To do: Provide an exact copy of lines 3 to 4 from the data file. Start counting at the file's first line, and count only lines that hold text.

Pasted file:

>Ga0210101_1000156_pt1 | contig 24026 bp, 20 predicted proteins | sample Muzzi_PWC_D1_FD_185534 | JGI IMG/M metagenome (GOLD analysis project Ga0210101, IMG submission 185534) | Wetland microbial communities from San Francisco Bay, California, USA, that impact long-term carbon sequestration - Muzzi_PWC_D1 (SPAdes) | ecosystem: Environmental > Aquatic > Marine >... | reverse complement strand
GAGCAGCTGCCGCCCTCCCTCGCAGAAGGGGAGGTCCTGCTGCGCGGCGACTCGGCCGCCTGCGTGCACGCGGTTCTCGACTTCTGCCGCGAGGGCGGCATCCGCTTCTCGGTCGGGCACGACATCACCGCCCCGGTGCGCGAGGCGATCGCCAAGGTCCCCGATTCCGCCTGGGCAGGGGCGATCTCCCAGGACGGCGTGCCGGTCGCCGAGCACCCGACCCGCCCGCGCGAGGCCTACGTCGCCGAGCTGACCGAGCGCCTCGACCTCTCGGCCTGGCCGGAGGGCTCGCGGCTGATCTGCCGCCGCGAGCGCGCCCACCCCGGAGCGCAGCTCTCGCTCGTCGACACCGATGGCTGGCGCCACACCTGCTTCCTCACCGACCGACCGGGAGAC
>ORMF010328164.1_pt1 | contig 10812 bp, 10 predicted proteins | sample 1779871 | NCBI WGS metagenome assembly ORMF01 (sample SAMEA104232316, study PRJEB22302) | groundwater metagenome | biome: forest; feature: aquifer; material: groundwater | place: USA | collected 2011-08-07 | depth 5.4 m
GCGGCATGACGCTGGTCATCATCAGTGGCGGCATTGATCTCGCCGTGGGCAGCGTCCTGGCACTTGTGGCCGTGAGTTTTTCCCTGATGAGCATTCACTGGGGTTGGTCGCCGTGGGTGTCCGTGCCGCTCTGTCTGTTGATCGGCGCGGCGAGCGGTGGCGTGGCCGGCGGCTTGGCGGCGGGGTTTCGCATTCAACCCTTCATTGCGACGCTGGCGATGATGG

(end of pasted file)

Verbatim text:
>ORMF010328164.1_pt1 | contig 10812 bp, 10 predicted proteins | sample 1779871 | NCBI WGS metagenome assembly ORMF01 (sample SAMEA104232316, study PRJEB22302) | groundwater metagenome | biome: forest; feature: aquifer; material: groundwater | place: USA | collected 2011-08-07 | depth 5.4 m
GCGGCATGACGCTGGTCATCATCAGTGGCGGCATTGATCTCGCCGTGGGCAGCGTCCTGGCACTTGTGGCCGTGAGTTTTTCCCTGATGAGCATTCACTGGGGTTGGTCGCCGTGGGTGTCCGTGCCGCTCTGTCTGTTGATCGGCGCGGCGAGCGGTGGCGTGGCCGGCGGCTTGGCGGCGGGGTTTCGCATTCAACCCTTCATTGCGACGCTGGCGATGATGG